Hopefully Sally’s and Kara’s agreement to remain mothers to Adam and Andy will last over time, hopefully Sally will not wish to relocate or to have her “new” partner (or spouse) adopt the children. Hopefully, as parents, they do not need to legalize this relationship. If their parenting relationship and handshake agreement break down, Kara’s position is the one in jeopardy.
To Sally and Kara, the mediation was successful. They did not wish now, as they had not wished in the past, to fashion legal underpinnings to their separation. They were scheduled to return to mediation to tighten their agreement and to address future aspects, but chose, at least for the time being, to let things stay as is, an ending that mirrors their relationship.
Tale Two: A Union Blessed by the Law
It seemed as if Molly and Alicia had always been a couple. In the intimate suburban town where they lived and played active roles in school politics, everyone knew Molly and Alicia and their son, Ethan. It was, of course, no surprise that the couple would marry soon after Massachusetts legalized gay unions. Indeed, their wedding was a community affair, with festivities beginning soon after the church “I do’s” and continuing late into the night under the tent pitched in the backyard of their sprawling home.
If the marriage was not surprising to family and friends, their divorce was a shocker. No one expected Molly would ever give up on Alicia or Alicia on Molly. Yet the glue had become unstuck one year to the day of their marriage ceremony. Alicia was repentant but firm. She was sorry but unyielding. A divorce was what she wanted.
While the circumstances of the split was not very different than that of Sally and Kara, the very fact that the couple was legally bound provided some, but not many, protections.
Now in this story, Molly was the wage earner and Alicia the stay-at-home mom to eight year old Ethan. All assets were in Molly’s name and she, too, was the biological mom. Clearly we have two lopsided relationships, at least when it comes to ownership of property. Did the marriage, that legal document blessed by the state, do the trick of evening the playing field for Alicia? “Yes” and “no” is the answer.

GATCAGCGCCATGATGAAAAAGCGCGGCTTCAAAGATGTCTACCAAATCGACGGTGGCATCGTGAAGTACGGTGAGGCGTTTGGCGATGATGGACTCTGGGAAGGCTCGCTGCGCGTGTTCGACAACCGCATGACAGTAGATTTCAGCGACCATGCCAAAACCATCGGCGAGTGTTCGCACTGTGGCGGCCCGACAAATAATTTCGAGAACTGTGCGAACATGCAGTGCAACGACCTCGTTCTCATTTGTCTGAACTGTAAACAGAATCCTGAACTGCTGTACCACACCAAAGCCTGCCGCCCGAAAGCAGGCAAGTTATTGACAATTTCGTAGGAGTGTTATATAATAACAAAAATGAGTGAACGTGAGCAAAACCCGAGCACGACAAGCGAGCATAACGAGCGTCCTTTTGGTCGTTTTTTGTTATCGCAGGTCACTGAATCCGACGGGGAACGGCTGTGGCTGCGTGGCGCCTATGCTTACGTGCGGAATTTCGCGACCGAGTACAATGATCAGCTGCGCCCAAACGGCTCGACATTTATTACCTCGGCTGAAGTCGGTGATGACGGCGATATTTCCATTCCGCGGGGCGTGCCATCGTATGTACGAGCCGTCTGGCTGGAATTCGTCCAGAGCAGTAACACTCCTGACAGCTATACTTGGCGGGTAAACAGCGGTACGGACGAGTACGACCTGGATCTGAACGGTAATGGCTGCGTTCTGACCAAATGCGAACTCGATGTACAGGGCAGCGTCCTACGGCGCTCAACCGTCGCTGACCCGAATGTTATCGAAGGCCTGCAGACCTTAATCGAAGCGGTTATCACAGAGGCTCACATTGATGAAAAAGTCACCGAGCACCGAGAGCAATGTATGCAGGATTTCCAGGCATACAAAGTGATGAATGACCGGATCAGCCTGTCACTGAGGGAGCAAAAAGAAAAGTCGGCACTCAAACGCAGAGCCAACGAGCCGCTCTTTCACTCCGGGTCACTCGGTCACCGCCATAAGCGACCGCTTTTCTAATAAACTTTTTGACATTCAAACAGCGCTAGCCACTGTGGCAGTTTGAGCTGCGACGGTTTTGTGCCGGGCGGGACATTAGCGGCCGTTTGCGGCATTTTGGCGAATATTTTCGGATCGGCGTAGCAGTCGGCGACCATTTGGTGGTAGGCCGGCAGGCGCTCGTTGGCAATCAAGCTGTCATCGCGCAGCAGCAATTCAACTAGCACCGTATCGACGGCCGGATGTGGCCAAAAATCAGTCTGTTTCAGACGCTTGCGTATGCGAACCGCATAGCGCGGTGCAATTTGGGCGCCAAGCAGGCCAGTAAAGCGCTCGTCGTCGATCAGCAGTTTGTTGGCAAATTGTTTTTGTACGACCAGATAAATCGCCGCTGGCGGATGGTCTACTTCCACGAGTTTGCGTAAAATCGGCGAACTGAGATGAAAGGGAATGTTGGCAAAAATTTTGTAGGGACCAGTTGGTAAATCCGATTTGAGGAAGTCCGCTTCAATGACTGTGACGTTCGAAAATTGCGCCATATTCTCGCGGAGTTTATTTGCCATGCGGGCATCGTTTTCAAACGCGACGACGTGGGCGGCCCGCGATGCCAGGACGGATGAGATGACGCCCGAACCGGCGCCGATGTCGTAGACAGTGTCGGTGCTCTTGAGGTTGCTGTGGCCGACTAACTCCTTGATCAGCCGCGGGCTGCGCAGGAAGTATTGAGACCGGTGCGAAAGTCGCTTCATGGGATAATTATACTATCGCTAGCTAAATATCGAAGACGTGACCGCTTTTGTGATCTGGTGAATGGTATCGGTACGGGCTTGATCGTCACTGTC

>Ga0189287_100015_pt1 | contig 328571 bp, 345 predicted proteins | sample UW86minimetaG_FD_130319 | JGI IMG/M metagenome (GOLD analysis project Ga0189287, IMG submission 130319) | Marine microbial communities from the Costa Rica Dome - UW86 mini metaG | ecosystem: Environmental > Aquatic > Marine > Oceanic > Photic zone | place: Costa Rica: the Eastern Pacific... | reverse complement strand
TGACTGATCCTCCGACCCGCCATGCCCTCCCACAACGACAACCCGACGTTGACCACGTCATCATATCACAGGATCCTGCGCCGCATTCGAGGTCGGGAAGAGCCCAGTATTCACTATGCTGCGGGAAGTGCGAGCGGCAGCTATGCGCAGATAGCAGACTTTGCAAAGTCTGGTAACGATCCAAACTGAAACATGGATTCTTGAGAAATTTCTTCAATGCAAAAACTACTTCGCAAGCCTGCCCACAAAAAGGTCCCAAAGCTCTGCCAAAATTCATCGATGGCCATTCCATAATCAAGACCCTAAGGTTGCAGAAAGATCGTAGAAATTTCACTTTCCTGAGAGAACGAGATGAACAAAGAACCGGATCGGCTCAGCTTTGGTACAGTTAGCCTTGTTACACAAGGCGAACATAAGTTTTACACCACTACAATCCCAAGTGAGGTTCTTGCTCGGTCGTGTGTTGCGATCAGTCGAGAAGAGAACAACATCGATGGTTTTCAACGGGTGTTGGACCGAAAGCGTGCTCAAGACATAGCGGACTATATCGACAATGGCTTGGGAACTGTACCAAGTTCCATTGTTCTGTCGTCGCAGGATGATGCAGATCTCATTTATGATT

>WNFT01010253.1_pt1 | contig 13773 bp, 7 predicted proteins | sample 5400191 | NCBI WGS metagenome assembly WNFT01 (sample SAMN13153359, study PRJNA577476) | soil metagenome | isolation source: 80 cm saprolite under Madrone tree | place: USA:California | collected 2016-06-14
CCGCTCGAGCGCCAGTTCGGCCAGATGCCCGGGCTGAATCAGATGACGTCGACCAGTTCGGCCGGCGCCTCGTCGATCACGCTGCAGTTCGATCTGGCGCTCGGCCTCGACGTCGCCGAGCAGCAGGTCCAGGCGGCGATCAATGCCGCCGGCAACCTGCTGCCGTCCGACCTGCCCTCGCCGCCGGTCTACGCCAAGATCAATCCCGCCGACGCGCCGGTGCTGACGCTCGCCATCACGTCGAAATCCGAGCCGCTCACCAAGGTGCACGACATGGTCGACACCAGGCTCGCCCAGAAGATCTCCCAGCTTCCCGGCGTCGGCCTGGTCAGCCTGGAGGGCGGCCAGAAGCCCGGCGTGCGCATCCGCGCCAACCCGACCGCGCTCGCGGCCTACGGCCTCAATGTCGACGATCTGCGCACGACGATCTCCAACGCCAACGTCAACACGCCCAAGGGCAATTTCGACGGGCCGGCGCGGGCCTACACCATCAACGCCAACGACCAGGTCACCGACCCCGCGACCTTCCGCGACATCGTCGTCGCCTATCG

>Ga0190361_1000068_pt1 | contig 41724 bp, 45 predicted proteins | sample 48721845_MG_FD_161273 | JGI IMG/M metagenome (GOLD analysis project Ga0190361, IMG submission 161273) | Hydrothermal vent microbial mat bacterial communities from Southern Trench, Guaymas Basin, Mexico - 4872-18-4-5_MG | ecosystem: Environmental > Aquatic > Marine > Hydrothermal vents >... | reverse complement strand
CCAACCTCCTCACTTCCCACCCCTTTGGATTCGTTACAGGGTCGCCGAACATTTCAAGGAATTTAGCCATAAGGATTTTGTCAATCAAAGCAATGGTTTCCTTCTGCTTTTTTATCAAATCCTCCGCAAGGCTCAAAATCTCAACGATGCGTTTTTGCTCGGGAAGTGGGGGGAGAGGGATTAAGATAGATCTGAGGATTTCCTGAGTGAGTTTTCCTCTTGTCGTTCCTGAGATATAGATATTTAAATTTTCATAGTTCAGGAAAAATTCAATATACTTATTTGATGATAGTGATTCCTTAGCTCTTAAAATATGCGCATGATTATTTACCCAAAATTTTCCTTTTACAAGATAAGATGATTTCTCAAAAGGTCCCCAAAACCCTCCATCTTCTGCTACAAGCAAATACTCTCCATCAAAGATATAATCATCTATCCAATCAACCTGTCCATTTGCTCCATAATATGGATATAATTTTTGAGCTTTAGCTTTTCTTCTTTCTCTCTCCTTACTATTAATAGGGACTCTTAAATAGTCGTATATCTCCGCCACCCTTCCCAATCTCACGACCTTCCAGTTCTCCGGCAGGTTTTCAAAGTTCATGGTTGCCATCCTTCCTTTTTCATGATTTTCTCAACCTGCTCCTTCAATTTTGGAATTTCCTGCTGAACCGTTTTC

The one year marriage gave Alicia rights to continued coverage under Molly’s health insurance. And that was a good thing. The property acquired during the marriage, which of course, wasn’t much in twelve months, was to be shared. As for the property acquired largely in Molly’s name for the ten previous years of their relationship, the marriage provided little protection.
However, Molly and Alicia recognized the dangers of dangling agreements. They, unlike Sally and Kara, were fastidious in addressing every issue. They agreed to the division of all holdings with care and consideration for each one’s present and, to an extent, future needs. They entered into adoption proceedings to ensure that Ethan would always have two “legal” moms.
With regard to money, Alicia did not fare much better than did Kara. She did receive child support but not spousal support; she did not benefit from a share of Molly’s retirement assets, an advantage she did not have. But she, like Kara, did receive a buyout settlement for the house, since Molly clearly recognized her entitlement even if the law was no help in this area.
The security of Molly’s and Alicia’s agreement was attributable to their efforts. The legalization of their union was simply too brief to provide the armor of protection for the “weaker” partner.